Shares of Pfizer Ltd and Wyeth Ltd turned red hot in the market today not only because of the merger of the two pharma MNCs but also the generous dividend payout announced by both companies ahead of the merger.

While the ratio of merger of 7 shares of Pfizer for every 10 shares of Wyeth made the merger skewed slightly in favour of the latter, what worked for Pfizer was the huge interim dividend payout of Rs 360 per share compared to Rs 145 per share announced for Wyeth shareholders before the merger becomes effective. 

Shares of Pfizer hit a 52-week high of Rs 1,628 before easing a bit to Rs 1,615, a huge gain of Rs 178.45 on the NSE with a trading volume was 4.68 lakh shares.

Wyeth was trading at Rs 943, a gain of Rs 129.55 or 15.92 per cent. The stock came close to its 52-week high of Rs 985 on the NSE that it touched on November 30 last year, when it reached a high of Rs 976.80 in the early trade today but shed some of the gains later. But it had made a significant recovery from its 52-week low of Rs 554.70 that it hit on September 4 this year.

Investment details

A fresh investment of 10 shares in Wyeth, at current levels, would cost the investors about Rs 9,450 plus costs associated with the acquisition. For this, the investors would get in return a dividend of Rs 1,450 which is a pretty reasonable return. In addition, they would get 7 shares of Pfizer post merger worth about Rs 11,500 at today’s cost.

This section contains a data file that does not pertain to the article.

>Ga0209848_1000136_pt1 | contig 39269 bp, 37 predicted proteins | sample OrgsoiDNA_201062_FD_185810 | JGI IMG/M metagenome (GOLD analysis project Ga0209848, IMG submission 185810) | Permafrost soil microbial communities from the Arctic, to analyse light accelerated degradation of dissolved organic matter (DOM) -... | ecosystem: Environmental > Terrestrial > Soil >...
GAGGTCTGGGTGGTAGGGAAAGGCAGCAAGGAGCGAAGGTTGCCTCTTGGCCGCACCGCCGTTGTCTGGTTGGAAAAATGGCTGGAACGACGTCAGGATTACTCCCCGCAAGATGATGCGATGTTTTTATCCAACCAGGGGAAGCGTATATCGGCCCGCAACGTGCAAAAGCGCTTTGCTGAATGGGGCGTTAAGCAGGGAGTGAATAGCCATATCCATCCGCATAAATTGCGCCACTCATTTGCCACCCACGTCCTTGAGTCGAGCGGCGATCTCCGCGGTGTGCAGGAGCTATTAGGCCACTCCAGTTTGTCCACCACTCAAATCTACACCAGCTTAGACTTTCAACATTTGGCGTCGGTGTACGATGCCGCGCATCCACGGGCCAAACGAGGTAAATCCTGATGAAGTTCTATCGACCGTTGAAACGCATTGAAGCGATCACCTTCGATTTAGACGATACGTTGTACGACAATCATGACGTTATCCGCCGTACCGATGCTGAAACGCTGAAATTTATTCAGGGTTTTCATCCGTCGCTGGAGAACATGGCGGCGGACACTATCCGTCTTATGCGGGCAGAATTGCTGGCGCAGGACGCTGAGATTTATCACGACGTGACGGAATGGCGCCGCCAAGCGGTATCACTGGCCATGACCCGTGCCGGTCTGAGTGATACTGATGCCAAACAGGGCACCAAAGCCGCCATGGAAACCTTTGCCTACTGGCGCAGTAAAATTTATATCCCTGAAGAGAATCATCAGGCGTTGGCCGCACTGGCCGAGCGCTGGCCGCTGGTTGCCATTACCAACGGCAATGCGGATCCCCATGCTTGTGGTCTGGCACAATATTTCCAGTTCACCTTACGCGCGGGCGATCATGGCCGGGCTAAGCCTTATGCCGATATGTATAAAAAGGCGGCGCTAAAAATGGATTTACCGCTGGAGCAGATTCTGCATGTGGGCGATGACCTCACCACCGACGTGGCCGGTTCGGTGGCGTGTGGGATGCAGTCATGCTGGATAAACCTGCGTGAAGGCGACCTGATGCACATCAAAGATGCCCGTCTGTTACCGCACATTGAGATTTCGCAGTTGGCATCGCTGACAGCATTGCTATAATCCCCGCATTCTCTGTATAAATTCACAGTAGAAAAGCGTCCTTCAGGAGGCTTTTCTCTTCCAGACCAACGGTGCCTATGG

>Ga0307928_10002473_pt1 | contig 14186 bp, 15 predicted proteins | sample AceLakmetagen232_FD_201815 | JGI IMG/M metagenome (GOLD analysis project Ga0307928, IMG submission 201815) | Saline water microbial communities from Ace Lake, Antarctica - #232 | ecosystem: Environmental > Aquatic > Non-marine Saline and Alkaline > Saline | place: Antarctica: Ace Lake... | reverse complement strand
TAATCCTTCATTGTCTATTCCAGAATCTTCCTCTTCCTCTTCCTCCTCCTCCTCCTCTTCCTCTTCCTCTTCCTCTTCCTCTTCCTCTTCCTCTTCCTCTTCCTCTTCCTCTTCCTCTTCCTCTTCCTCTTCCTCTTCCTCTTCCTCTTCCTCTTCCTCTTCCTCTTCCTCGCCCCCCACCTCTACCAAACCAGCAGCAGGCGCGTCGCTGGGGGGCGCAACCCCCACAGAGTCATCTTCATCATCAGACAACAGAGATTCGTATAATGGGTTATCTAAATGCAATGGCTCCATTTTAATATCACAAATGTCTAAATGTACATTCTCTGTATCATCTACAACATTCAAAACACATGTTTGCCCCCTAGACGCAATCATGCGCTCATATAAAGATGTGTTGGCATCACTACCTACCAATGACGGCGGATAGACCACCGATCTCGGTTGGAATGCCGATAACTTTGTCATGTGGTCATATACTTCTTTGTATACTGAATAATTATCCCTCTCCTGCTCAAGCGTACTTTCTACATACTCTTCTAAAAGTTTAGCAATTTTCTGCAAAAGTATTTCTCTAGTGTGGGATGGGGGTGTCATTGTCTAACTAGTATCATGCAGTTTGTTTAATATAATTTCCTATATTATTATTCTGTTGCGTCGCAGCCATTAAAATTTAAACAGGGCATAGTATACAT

For any new Pfizer investor, a similar investment in 10 shares would cost about Rs 16,150 plus trading cost. But the investor would get a dividend return of Rs 3,600 on this investment as the board of directors of Pfizer has approved interim dividend of Rs 360 per equity share of Rs 10 each (3600 per cent), to be paid on December 17. Probably this had weighed with the investors as the stock price witnessed a huge surge in the afternoon trade today.

Downside risk

What the investors may probably view is the downward risk of their investment at the current levels in these two stocks subsequent to the record date for payment of such a high dividend, as it is reasonable to expect that the stocks might correct to some extent.

The other important point to consider would be how much the market might correct once the US Fed starts cutting back on its bond buying programme. Moreover, as a defensive investment, pharma stocks have run up quite a bit and the potential for further price rise in these counters in the near term may be limited. 

Aijaz Tobaccowalla, MD of Pfizer India and Wyeth India, in a release on November 23 announcing the merger decision, said that this would pave the way for the creation of ‘a single Pfizer brand’.

The combined entity would have an ‘increased therapeutic presence and a de-risked business profile’ and the merger process is expected to take nine months. Pfizer would issue nearly 15.9 million new shares to Wyeth India shareholders as part of the merger deal.

(This article was published on November 25, 2013)
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